Love that you included Denny O’Neill. I know it should be an obvious inclusion, but I have seen so many internet discussions about who saved Batman from being campy, and so many of them have ended with Frank Miller (who despite all his praise I find overrated as a Batman writer) getting the credit. Then there’s me in the back waving my arms going “Hello? Denny O’Neill? Amirite?” I just find Miller’s Batman to be too….uh….Miller-y (think of the difference between Eisner’s The Spirit and Miller’s The Spirit), while O’Neill’s version seems to inspire more of the modern takes including Snyder, Dini, Bruce Timm, and Christopher Nolan.
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Paul Dini is the alpha and omega when it comes to modern era Bat-writing. I’m looking forward to see what Jeff Parker does on Batman ’66. The 1st issue was okay. I thought Snyder was lights-out on Detective when he basically had carte blanche. His Batman run left me wanting more; each of the first two arcs had amazing build-ups followed by the blandest of endings. I just don’t think he knew where to go, or editorial got in his way, or both. I had to stop giving him my money.
I think Jeph Loeb deserves a place on the list. The Long Halloween and Dark Victory were both great, early Batman tales which built on the foundation Frank Millar had secured and then to return to it with Hush, introducing a long lasting, contemporary villain, pretty much secures him as one of the better Batman writers out there.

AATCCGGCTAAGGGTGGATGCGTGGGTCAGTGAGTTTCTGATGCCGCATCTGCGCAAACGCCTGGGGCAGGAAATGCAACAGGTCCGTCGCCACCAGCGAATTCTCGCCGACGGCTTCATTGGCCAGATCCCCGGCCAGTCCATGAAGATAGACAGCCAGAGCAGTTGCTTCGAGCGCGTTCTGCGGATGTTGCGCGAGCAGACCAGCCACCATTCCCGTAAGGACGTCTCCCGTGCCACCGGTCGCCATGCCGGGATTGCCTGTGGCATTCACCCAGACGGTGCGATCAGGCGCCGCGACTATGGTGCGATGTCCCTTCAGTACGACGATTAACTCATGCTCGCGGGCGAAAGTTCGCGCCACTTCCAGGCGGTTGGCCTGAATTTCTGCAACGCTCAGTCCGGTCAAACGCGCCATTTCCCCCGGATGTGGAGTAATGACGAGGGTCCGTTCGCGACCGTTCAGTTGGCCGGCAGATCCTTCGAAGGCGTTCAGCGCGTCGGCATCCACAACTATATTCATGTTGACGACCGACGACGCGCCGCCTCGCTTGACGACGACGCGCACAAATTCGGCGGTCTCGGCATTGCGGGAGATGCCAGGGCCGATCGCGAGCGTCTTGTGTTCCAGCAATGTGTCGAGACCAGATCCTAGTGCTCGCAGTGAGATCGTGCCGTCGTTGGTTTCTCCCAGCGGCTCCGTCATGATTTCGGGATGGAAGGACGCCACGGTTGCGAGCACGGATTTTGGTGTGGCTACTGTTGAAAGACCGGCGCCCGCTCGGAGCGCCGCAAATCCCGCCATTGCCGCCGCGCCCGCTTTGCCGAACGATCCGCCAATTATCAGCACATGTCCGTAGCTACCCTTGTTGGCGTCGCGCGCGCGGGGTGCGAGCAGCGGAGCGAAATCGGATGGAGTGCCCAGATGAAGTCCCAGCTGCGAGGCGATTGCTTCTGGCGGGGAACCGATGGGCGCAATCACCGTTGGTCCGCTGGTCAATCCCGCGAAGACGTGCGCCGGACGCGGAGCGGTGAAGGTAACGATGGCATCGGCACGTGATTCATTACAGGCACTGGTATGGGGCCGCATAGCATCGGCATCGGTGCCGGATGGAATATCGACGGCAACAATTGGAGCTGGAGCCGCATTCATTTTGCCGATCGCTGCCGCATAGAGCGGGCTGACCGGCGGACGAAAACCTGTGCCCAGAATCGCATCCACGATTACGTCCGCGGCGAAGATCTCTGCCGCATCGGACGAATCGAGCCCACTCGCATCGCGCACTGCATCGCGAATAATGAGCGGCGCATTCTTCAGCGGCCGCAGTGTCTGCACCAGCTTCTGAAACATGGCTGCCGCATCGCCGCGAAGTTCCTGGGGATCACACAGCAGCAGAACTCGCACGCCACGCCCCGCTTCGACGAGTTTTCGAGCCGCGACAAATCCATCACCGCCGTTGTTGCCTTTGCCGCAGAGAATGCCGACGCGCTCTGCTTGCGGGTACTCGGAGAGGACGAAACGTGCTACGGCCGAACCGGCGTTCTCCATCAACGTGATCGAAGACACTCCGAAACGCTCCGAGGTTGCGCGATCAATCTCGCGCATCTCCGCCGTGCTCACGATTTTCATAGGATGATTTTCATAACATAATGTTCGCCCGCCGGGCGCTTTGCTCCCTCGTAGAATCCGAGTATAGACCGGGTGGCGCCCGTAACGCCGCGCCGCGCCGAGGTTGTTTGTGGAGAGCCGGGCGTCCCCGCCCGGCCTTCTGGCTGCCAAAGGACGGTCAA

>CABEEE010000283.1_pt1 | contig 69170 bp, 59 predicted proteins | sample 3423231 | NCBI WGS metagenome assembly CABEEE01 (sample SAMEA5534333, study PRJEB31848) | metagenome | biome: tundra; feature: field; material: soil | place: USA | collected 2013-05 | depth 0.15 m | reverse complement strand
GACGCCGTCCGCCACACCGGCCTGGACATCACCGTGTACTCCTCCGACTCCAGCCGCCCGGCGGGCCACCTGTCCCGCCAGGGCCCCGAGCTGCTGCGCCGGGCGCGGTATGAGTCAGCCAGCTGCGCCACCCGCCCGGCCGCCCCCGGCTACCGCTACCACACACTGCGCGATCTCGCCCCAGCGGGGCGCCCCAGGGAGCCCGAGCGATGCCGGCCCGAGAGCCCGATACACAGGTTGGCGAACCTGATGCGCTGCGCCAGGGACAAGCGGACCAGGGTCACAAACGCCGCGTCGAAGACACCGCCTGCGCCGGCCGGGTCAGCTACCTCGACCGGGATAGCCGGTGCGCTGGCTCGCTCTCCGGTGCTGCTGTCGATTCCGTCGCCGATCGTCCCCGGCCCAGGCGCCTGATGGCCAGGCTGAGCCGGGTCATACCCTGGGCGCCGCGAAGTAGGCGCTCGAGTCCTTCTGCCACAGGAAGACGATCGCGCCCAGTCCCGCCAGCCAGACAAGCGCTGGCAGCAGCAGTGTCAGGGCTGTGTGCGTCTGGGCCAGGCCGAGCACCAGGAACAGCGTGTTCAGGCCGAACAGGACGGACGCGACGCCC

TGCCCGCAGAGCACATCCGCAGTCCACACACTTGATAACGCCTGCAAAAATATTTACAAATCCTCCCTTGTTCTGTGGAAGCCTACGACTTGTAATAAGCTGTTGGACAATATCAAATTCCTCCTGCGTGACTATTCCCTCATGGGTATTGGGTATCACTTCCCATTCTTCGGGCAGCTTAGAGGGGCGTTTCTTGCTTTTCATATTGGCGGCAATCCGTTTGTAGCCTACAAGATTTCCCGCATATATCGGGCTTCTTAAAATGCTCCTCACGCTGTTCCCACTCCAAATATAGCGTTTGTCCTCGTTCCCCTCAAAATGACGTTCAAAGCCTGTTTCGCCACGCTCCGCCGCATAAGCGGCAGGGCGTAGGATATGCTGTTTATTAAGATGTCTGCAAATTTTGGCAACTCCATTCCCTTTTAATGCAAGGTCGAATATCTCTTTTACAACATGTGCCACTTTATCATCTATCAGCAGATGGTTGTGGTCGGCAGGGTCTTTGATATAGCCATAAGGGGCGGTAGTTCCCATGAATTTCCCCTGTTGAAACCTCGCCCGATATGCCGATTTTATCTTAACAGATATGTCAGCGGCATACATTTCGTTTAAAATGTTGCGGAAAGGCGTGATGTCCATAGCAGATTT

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Major props for including Paul Dini here as well as Ed Brubaker but I think more writers from the 80s not named Frank Miller would have been nice! In the last year I have taken it upon myself to read more Batman comics from the last 40 years that have not been as praised and discovered a lot of writers and comics that are fantastic! Writers that should have been mentioned here include Gerry Conway, Doug Moench (both his 80s and 90s runs), Alan Grant, Chuck Dixon and Greg Rucka!
love morrison’s entire run
he drags up stuff from all over batmans long ass history for modernisation and drama
he clearly knows the character very well.
snyder on the other hand is just terrible
the worst thing to happen to batman since some one said
how about a sidekick